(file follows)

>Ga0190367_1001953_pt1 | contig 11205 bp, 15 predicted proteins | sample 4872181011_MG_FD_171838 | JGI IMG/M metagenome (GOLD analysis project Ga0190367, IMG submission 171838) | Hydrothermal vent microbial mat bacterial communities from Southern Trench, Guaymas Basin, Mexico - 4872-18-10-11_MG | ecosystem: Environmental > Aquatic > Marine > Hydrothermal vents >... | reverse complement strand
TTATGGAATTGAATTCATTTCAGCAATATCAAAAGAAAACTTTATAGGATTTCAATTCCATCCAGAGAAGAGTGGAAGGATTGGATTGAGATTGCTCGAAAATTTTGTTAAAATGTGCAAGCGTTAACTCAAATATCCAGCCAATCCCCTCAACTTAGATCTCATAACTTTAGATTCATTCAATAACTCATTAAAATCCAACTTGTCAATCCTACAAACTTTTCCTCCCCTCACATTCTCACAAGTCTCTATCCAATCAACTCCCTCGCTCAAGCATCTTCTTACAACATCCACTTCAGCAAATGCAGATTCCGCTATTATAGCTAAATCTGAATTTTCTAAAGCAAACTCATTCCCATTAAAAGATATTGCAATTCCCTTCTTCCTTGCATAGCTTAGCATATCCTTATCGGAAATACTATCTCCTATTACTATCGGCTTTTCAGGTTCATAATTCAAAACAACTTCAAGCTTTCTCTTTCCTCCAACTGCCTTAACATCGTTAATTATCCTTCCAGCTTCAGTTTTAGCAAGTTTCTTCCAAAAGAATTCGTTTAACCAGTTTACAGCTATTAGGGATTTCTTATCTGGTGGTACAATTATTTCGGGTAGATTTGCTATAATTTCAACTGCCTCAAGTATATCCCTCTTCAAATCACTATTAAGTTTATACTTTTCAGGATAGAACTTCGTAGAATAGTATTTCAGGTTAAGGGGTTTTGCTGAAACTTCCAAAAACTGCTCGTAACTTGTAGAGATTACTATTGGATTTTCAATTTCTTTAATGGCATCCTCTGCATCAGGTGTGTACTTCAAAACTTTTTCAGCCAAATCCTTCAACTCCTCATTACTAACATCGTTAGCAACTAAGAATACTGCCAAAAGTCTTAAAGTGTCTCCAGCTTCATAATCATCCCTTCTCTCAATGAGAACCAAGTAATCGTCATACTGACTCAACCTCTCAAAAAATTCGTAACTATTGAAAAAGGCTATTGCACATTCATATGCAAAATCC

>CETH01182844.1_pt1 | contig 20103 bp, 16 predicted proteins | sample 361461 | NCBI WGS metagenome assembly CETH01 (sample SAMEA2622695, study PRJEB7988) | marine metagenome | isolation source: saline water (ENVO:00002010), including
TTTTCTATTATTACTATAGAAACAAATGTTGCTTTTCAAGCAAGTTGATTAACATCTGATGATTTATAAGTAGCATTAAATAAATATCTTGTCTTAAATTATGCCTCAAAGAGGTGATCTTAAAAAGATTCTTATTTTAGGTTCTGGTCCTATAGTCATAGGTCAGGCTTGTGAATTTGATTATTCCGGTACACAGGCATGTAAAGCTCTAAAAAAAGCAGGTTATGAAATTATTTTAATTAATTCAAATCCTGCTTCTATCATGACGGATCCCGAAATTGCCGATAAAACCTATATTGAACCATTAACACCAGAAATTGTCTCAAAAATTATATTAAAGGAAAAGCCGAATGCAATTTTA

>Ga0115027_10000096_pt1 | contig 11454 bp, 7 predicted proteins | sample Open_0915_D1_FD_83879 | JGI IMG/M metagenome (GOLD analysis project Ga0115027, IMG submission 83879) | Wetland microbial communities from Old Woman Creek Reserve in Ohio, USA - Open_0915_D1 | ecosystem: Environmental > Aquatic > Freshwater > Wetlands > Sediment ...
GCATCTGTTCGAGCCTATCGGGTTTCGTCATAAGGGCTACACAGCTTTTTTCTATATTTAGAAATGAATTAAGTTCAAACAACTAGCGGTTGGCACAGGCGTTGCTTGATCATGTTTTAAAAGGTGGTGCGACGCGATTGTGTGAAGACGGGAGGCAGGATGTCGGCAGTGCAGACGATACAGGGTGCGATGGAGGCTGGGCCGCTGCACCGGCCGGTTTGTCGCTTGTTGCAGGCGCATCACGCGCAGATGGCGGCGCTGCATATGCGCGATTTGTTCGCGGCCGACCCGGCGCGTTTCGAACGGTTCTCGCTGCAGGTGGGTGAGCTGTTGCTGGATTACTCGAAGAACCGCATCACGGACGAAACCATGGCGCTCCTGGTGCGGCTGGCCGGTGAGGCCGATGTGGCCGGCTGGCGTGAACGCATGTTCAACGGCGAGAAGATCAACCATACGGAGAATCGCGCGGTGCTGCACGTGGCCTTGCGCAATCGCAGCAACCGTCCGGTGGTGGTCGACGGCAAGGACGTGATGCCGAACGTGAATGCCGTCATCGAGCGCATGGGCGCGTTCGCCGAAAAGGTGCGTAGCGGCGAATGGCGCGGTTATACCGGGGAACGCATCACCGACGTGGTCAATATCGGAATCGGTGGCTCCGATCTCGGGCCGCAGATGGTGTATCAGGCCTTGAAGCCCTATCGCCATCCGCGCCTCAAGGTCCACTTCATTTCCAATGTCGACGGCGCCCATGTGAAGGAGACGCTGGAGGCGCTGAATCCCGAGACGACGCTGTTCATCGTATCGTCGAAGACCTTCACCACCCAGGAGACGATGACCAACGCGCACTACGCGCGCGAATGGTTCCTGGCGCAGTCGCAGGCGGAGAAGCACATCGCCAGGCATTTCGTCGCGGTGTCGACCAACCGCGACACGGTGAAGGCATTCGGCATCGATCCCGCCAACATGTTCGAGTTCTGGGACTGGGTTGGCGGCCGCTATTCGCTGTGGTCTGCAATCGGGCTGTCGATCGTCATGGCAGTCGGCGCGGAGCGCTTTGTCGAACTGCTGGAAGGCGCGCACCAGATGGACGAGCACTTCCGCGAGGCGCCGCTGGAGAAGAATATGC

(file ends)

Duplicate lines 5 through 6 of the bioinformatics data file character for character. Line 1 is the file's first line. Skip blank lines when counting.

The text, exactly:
>Ga0115027_10000096_pt1 | contig 11454 bp, 7 predicted proteins | sample Open_0915_D1_FD_83879 | JGI IMG/M metagenome (GOLD analysis project Ga0115027, IMG submission 83879) | Wetland microbial communities from Old Woman Creek Reserve in Ohio, USA - Open_0915_D1 | ecosystem: Environmental > Aquatic > Freshwater > Wetlands > Sediment ...
GCATCTGTTCGAGCCTATCGGGTTTCGTCATAAGGGCTACACAGCTTTTTTCTATATTTAGAAATGAATTAAGTTCAAACAACTAGCGGTTGGCACAGGCGTTGCTTGATCATGTTTTAAAAGGTGGTGCGACGCGATTGTGTGAAGACGGGAGGCAGGATGTCGGCAGTGCAGACGATACAGGGTGCGATGGAGGCTGGGCCGCTGCACCGGCCGGTTTGTCGCTTGTTGCAGGCGCATCACGCGCAGATGGCGGCGCTGCATATGCGCGATTTGTTCGCGGCCGACCCGGCGCGTTTCGAACGGTTCTCGCTGCAGGTGGGTGAGCTGTTGCTGGATTACTCGAAGAACCGCATCACGGACGAAACCATGGCGCTCCTGGTGCGGCTGGCCGGTGAGGCCGATGTGGCCGGCTGGCGTGAACGCATGTTCAACGGCGAGAAGATCAACCATACGGAGAATCGCGCGGTGCTGCACGTGGCCTTGCGCAATCGCAGCAACCGTCCGGTGGTGGTCGACGGCAAGGACGTGATGCCGAACGTGAATGCCGTCATCGAGCGCATGGGCGCGTTCGCCGAAAAGGTGCGTAGCGGCGAATGGCGCGGTTATACCGGGGAACGCATCACCGACGTGGTCAATATCGGAATCGGTGGCTCCGATCTCGGGCCGCAGATGGTGTATCAGGCCTTGAAGCCCTATCGCCATCCGCGCCTCAAGGTCCACTTCATTTCCAATGTCGACGGCGCCCATGTGAAGGAGACGCTGGAGGCGCTGAATCCCGAGACGACGCTGTTCATCGTATCGTCGAAGACCTTCACCACCCAGGAGACGATGACCAACGCGCACTACGCGCGCGAATGGTTCCTGGCGCAGTCGCAGGCGGAGAAGCACATCGCCAGGCATTTCGTCGCGGTGTCGACCAACCGCGACACGGTGAAGGCATTCGGCATCGATCCCGCCAACATGTTCGAGTTCTGGGACTGGGTTGGCGGCCGCTATTCGCTGTGGTCTGCAATCGGGCTGTCGATCGTCATGGCAGTCGGCGCGGAGCGCTTTGTCGAACTGCTGGAAGGCGCGCACCAGATGGACGAGCACTTCCGCGAGGCGCCGCTGGAGAAGAATATGC